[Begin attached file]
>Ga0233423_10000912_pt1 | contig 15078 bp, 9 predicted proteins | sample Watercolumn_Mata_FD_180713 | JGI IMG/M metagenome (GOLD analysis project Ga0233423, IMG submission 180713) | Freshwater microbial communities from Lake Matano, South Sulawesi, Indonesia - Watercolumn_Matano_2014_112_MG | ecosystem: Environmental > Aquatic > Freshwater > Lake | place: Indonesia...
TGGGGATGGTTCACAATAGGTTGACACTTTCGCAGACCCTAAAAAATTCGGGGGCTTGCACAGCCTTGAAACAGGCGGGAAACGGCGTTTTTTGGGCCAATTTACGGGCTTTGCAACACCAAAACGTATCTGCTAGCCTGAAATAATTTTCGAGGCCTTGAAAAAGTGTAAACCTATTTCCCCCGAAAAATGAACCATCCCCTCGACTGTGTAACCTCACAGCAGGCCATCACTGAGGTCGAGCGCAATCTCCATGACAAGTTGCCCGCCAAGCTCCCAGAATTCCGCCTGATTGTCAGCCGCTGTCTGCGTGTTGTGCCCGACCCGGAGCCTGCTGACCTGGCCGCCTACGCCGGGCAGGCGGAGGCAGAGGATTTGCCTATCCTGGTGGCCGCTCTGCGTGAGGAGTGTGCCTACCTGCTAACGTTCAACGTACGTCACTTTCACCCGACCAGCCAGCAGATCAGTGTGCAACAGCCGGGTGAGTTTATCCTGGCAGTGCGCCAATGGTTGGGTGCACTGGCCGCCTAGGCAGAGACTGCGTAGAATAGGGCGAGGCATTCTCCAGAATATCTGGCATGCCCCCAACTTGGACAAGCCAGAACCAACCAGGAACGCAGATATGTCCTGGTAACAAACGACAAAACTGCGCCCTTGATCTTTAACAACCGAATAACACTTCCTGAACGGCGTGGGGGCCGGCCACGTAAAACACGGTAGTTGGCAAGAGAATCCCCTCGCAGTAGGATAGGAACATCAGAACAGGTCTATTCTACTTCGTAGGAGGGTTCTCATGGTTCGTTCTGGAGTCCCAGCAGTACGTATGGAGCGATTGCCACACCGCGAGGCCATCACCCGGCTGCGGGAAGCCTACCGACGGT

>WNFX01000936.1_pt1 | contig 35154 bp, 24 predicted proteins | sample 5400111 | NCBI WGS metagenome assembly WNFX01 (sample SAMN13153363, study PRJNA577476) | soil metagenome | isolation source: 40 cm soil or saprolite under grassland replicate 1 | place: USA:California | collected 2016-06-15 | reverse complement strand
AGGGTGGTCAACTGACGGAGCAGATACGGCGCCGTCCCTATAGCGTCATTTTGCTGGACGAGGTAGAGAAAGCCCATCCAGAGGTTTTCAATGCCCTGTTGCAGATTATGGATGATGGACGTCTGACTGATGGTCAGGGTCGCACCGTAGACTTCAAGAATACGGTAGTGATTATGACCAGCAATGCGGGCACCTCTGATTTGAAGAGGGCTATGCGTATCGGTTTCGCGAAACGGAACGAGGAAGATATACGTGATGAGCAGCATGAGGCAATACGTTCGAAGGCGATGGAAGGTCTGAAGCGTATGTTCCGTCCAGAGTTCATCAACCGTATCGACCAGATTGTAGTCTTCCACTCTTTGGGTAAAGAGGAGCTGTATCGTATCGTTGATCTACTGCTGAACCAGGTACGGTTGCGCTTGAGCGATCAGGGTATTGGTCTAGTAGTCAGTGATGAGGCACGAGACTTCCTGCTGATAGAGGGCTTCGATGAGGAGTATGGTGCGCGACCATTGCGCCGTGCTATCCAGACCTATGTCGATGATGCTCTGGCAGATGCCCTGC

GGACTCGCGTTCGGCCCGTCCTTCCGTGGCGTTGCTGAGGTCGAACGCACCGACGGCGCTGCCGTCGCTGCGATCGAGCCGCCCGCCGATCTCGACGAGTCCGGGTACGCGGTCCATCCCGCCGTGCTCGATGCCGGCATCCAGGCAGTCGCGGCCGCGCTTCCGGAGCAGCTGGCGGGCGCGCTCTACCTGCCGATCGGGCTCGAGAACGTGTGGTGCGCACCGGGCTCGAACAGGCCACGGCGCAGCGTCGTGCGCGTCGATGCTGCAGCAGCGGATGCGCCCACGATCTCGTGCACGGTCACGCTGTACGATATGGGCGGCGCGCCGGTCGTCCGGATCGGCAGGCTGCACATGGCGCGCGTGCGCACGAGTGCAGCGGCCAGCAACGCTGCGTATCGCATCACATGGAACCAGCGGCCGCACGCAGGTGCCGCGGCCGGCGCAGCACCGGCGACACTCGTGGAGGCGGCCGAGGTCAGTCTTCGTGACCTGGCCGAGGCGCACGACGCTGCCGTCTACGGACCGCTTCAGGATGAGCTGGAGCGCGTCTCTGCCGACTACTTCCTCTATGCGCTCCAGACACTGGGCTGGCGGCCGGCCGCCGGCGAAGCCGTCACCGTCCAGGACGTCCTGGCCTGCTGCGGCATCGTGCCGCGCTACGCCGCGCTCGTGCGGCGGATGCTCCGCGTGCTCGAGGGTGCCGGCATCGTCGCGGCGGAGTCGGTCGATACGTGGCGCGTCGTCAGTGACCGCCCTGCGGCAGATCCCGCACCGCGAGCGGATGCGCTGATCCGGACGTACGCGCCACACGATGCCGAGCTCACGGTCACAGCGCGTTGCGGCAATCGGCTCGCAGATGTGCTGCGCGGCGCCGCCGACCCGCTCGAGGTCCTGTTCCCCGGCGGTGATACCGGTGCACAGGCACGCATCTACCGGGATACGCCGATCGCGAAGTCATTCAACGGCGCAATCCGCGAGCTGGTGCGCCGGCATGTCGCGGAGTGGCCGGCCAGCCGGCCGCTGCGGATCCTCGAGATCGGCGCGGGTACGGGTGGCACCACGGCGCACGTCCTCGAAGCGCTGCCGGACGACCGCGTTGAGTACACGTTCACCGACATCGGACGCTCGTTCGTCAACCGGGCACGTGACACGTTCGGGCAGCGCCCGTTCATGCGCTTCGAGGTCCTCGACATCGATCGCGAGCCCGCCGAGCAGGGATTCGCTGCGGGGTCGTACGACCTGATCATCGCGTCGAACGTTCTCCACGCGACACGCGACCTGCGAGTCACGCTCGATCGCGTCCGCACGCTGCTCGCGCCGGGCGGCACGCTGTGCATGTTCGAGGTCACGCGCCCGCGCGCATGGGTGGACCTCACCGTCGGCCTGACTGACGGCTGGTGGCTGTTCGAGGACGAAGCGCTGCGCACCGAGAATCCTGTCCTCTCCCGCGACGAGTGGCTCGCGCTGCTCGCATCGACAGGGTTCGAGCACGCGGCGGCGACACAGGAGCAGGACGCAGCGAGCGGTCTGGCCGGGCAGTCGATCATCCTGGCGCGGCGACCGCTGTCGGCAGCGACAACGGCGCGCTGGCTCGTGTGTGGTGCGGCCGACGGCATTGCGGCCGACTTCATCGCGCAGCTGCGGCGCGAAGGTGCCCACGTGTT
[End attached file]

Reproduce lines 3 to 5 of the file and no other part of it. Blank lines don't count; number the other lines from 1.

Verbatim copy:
>WNFX01000936.1_pt1 | contig 35154 bp, 24 predicted proteins | sample 5400111 | NCBI WGS metagenome assembly WNFX01 (sample SAMN13153363, study PRJNA577476) | soil metagenome | isolation source: 40 cm soil or saprolite under grassland replicate 1 | place: USA:California | collected 2016-06-15 | reverse complement strand
AGGGTGGTCAACTGACGGAGCAGATACGGCGCCGTCCCTATAGCGTCATTTTGCTGGACGAGGTAGAGAAAGCCCATCCAGAGGTTTTCAATGCCCTGTTGCAGATTATGGATGATGGACGTCTGACTGATGGTCAGGGTCGCACCGTAGACTTCAAGAATACGGTAGTGATTATGACCAGCAATGCGGGCACCTCTGATTTGAAGAGGGCTATGCGTATCGGTTTCGCGAAACGGAACGAGGAAGATATACGTGATGAGCAGCATGAGGCAATACGTTCGAAGGCGATGGAAGGTCTGAAGCGTATGTTCCGTCCAGAGTTCATCAACCGTATCGACCAGATTGTAGTCTTCCACTCTTTGGGTAAAGAGGAGCTGTATCGTATCGTTGATCTACTGCTGAACCAGGTACGGTTGCGCTTGAGCGATCAGGGTATTGGTCTAGTAGTCAGTGATGAGGCACGAGACTTCCTGCTGATAGAGGGCTTCGATGAGGAGTATGGTGCGCGACCATTGCGCCGTGCTATCCAGACCTATGTCGATGATGCTCTGGCAGATGCCCTGC

GGACTCGCGTTCGGCCCGTCCTTCCGTGGCGTTGCTGAGGTCGAACGCACCGACGGCGCTGCCGTCGCTGCGATCGAGCCGCCCGCCGATCTCGACGAGTCCGGGTACGCGGTCCATCCCGCCGTGCTCGATGCCGGCATCCAGGCAGTCGCGGCCGCGCTTCCGGAGCAGCTGGCGGGCGCGCTCTACCTGCCGATCGGGCTCGAGAACGTGTGGTGCGCACCGGGCTCGAACAGGCCACGGCGCAGCGTCGTGCGCGTCGATGCTGCAGCAGCGGATGCGCCCACGATCTCGTGCACGGTCACGCTGTACGATATGGGCGGCGCGCCGGTCGTCCGGATCGGCAGGCTGCACATGGCGCGCGTGCGCACGAGTGCAGCGGCCAGCAACGCTGCGTATCGCATCACATGGAACCAGCGGCCGCACGCAGGTGCCGCGGCCGGCGCAGCACCGGCGACACTCGTGGAGGCGGCCGAGGTCAGTCTTCGTGACCTGGCCGAGGCGCACGACGCTGCCGTCTACGGACCGCTTCAGGATGAGCTGGAGCGCGTCTCTGCCGACTACTTCCTCTATGCGCTCCAGACACTGGGCTGGCGGCCGGCCGCCGGCGAAGCCGTCACCGTCCAGGACGTCCTGGCCTGCTGCGGCATCGTGCCGCGCTACGCCGCGCTCGTGCGGCGGATGCTCCGCGTGCTCGAGGGTGCCGGCATCGTCGCGGCGGAGTCGGTCGATACGTGGCGCGTCGTCAGTGACCGCCCTGCGGCAGATCCCGCACCGCGAGCGGATGCGCTGATCCGGACGTACGCGCCACACGATGCCGAGCTCACGGTCACAGCGCGTTGCGGCAATCGGCTCGCAGATGTGCTGCGCGGCGCCGCCGACCCGCTCGAGGTCCTGTTCCCCGGCGGTGATACCGGTGCACAGGCACGCATCTACCGGGATACGCCGATCGCGAAGTCATTCAACGGCGCAATCCGCGAGCTGGTGCGCCGGCATGTCGCGGAGTGGCCGGCCAGCCGGCCGCTGCGGATCCTCGAGATCGGCGCGGGTACGGGTGGCACCACGGCGCACGTCCTCGAAGCGCTGCCGGACGACCGCGTTGAGTACACGTTCACCGACATCGGACGCTCGTTCGTCAACCGGGCACGTGACACGTTCGGGCAGCGCCCGTTCATGCGCTTCGAGGTCCTCGACATCGATCGCGAGCCCGCCGAGCAGGGATTCGCTGCGGGGTCGTACGACCTGATCATCGCGTCGAACGTTCTCCACGCGACACGCGACCTGCGAGTCACGCTCGATCGCGTCCGCACGCTGCTCGCGCCGGGCGGCACGCTGTGCATGTTCGAGGTCACGCGCCCGCGCGCATGGGTGGACCTCACCGTCGGCCTGACTGACGGCTGGTGGCTGTTCGAGGACGAAGCGCTGCGCACCGAGAATCCTGTCCTCTCCCGCGACGAGTGGCTCGCGCTGCTCGCATCGACAGGGTTCGAGCACGCGGCGGCGACACAGGAGCAGGACGCAGCGAGCGGTCTGGCCGGGCAGTCGATCATCCTGGCGCGGCGACCGCTGTCGGCAGCGACAACGGCGCGCTGGCTCGTGTGTGGTGCGGCCGACGGCATTGCGGCCGACTTCATCGCGCAGCTGCGGCGCGAAGGTGCCCACGTGTT